Also called the Bulldog bat because his nose is wrinkled (small wonder, he pongs!), he is not the cutest. But, if not trapped in your bedroom, the Bulldog usually flies at a great height. So depending how you feel about bats, you may be glad that you’re unlikely to see these guys. Or smell them. And, come the first frosts, you shouldn’t hear them – or the rest of their kin – either. But they’ll be back next year when it warms up, helping to control those mozzies. We have much to thank them for.
DID YOU KNOW?
Some bats do migrate, from north eastern- to southern Europe. And all migrate shorter distances from summer roosts to winter hibernation sites.
So it’s Halloween. You’re wandering through the woods, hoping not to step on Hermann Jnr in the leaf litter, when something much smaller and faster than a tortoise skitters across the path in front of you. A mouse? It stops. You creep closer; bend down; see a lot of thick legs, big head, big eyes. It’s a spider! But its body – darker than the rest – is domed, ridged and pitted like a truffle. Is it deformed? Some kind of Hitchcock mutation? Before you can scream “OMG!” it scuttles out of sight – spookily fast.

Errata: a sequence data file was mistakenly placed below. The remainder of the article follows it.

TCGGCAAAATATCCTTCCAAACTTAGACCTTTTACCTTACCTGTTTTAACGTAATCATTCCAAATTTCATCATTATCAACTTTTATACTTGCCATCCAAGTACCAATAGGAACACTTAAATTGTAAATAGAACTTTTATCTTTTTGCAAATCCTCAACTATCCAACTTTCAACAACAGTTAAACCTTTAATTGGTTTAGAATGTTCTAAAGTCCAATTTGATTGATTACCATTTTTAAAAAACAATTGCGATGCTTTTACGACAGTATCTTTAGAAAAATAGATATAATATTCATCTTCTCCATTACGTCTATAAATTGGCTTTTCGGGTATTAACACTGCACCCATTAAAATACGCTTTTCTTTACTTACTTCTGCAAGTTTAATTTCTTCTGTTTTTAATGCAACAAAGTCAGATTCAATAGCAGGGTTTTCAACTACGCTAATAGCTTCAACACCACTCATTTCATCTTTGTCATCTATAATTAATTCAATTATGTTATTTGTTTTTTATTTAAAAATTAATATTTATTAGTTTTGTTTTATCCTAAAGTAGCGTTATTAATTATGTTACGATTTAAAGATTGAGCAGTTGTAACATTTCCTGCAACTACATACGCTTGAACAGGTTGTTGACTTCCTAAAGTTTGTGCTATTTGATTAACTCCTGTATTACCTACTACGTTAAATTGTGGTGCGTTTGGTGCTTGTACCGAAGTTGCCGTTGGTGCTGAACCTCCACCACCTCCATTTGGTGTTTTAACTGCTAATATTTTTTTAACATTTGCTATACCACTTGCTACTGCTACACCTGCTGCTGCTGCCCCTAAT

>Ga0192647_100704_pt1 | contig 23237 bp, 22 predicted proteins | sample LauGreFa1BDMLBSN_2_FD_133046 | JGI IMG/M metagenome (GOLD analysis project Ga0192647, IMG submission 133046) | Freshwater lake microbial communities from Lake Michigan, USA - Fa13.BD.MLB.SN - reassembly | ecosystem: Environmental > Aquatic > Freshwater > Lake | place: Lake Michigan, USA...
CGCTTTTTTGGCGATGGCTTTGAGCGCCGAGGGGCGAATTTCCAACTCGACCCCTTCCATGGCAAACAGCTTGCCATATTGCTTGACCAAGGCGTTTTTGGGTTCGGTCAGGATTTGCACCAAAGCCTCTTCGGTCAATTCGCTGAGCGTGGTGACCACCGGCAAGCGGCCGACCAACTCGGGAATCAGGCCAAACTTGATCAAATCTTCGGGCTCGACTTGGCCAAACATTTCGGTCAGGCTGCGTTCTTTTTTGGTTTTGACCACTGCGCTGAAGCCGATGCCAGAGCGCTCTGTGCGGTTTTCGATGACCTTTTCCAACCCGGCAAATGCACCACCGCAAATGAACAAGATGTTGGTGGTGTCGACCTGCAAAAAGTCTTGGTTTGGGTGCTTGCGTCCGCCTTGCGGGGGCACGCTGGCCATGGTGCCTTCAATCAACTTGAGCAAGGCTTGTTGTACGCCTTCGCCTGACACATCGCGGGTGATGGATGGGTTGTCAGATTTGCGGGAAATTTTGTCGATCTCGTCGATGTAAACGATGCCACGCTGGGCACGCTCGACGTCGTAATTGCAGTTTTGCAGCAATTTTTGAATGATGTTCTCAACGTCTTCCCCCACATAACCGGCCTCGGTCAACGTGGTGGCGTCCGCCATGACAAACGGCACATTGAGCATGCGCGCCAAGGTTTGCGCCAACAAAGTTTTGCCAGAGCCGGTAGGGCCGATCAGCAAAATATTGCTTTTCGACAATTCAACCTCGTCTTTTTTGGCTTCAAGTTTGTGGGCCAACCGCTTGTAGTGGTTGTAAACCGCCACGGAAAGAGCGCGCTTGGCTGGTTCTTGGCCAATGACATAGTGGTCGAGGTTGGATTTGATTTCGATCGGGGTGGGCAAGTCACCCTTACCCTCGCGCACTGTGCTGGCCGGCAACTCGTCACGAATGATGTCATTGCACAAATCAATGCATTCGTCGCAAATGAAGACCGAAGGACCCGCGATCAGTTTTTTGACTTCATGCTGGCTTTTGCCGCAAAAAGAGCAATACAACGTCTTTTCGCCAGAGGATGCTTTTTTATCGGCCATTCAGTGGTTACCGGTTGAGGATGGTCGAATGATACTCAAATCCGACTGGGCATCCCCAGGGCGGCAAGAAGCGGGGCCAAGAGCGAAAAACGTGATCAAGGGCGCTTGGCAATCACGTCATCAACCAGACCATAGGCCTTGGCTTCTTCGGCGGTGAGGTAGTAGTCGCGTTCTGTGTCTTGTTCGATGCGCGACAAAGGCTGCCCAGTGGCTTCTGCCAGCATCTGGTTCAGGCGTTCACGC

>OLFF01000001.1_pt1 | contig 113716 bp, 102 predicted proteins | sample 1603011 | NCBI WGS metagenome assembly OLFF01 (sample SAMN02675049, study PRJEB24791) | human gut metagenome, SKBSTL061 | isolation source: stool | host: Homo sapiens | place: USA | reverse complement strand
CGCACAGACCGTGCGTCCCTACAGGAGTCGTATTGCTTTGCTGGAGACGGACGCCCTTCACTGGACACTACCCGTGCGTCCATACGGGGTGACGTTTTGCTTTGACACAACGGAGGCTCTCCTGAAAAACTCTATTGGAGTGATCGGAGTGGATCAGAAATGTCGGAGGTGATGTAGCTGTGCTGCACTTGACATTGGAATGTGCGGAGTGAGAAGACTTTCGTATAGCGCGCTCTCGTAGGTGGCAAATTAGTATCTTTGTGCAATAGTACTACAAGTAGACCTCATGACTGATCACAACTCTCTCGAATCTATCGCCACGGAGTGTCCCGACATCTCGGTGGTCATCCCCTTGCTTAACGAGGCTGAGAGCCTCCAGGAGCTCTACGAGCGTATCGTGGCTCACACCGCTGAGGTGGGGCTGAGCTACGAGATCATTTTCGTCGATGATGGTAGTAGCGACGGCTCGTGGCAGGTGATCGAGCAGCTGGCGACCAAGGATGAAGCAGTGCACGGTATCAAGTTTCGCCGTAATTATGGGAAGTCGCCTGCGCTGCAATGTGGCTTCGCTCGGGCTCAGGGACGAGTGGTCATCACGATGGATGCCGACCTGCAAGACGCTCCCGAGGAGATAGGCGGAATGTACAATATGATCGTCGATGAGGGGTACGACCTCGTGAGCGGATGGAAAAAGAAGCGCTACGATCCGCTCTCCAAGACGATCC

After scouring books and Internet you finally find…
… it’s a Wolf Spider (Lycose radiée). A female to be precise, who only looks like this in October because her brood has hatched and, given that she’s a Supermum, she gives them all a piggyback! We’ve read (but can’t confirm) that if one falls off she’ll stop to wait for it to clamber up again. What is proven is that should she be attacked, the spiderlings shoot off in all directions to save themselves.